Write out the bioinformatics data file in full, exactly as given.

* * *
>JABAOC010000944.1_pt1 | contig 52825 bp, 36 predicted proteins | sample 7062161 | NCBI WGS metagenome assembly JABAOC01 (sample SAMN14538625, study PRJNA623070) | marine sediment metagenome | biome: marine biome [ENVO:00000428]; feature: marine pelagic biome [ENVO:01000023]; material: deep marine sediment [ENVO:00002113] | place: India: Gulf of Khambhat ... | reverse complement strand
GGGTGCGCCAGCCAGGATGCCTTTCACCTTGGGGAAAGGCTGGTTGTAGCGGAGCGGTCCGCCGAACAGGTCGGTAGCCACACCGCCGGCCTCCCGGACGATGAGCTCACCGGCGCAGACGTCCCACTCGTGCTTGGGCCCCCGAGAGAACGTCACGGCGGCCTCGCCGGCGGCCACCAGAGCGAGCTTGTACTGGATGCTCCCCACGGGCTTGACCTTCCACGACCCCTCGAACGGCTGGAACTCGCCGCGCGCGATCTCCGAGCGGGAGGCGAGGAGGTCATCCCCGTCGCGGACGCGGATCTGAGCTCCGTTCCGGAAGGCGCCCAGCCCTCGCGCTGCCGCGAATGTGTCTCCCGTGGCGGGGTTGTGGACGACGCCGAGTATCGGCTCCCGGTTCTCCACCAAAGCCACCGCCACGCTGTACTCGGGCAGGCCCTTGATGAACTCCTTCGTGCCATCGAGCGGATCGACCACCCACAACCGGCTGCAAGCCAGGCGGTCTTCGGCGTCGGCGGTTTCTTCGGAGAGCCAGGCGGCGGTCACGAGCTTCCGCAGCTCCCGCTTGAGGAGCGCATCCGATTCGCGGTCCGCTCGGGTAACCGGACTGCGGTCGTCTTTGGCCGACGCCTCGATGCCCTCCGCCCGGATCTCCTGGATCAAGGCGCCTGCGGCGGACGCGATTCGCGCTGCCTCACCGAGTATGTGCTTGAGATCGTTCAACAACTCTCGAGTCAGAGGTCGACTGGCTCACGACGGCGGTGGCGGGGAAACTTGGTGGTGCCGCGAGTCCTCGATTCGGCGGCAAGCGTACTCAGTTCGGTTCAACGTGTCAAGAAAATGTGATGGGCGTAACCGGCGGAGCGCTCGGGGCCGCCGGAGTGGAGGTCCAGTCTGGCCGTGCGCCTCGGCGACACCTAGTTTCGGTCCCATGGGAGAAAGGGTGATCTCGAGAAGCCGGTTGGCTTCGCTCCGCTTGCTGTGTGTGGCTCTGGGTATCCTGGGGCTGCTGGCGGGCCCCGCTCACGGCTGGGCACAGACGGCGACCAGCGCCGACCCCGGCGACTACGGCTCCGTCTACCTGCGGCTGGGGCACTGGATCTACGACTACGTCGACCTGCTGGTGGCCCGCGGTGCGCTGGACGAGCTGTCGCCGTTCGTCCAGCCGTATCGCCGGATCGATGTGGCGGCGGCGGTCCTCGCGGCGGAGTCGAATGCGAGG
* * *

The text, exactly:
>JABAOC010000944.1_pt1 | contig 52825 bp, 36 predicted proteins | sample 7062161 | NCBI WGS metagenome assembly JABAOC01 (sample SAMN14538625, study PRJNA623070) | marine sediment metagenome | biome: marine biome [ENVO:00000428]; feature: marine pelagic biome [ENVO:01000023]; material: deep marine sediment [ENVO:00002113] | place: India: Gulf of Khambhat ... | reverse complement strand
GGGTGCGCCAGCCAGGATGCCTTTCACCTTGGGGAAAGGCTGGTTGTAGCGGAGCGGTCCGCCGAACAGGTCGGTAGCCACACCGCCGGCCTCCCGGACGATGAGCTCACCGGCGCAGACGTCCCACTCGTGCTTGGGCCCCCGAGAGAACGTCACGGCGGCCTCGCCGGCGGCCACCAGAGCGAGCTTGTACTGGATGCTCCCCACGGGCTTGACCTTCCACGACCCCTCGAACGGCTGGAACTCGCCGCGCGCGATCTCCGAGCGGGAGGCGAGGAGGTCATCCCCGTCGCGGACGCGGATCTGAGCTCCGTTCCGGAAGGCGCCCAGCCCTCGCGCTGCCGCGAATGTGTCTCCCGTGGCGGGGTTGTGGACGACGCCGAGTATCGGCTCCCGGTTCTCCACCAAAGCCACCGCCACGCTGTACTCGGGCAGGCCCTTGATGAACTCCTTCGTGCCATCGAGCGGATCGACCACCCACAACCGGCTGCAAGCCAGGCGGTCTTCGGCGTCGGCGGTTTCTTCGGAGAGCCAGGCGGCGGTCACGAGCTTCCGCAGCTCCCGCTTGAGGAGCGCATCCGATTCGCGGTCCGCTCGGGTAACCGGACTGCGGTCGTCTTTGGCCGACGCCTCGATGCCCTCCGCCCGGATCTCCTGGATCAAGGCGCCTGCGGCGGACGCGATTCGCGCTGCCTCACCGAGTATGTGCTTGAGATCGTTCAACAACTCTCGAGTCAGAGGTCGACTGGCTCACGACGGCGGTGGCGGGGAAACTTGGTGGTGCCGCGAGTCCTCGATTCGGCGGCAAGCGTACTCAGTTCGGTTCAACGTGTCAAGAAAATGTGATGGGCGTAACCGGCGGAGCGCTCGGGGCCGCCGGAGTGGAGGTCCAGTCTGGCCGTGCGCCTCGGCGACACCTAGTTTCGGTCCCATGGGAGAAAGGGTGATCTCGAGAAGCCGGTTGGCTTCGCTCCGCTTGCTGTGTGTGGCTCTGGGTATCCTGGGGCTGCTGGCGGGCCCCGCTCACGGCTGGGCACAGACGGCGACCAGCGCCGACCCCGGCGACTACGGCTCCGTCTACCTGCGGCTGGGGCACTGGATCTACGACTACGTCGACCTGCTGGTGGCCCGCGGTGCGCTGGACGAGCTGTCGCCGTTCGTCCAGCCGTATCGCCGGATCGATGTGGCGGCGGCGGTCCTCGCGGCGGAGTCGAATGCGAGG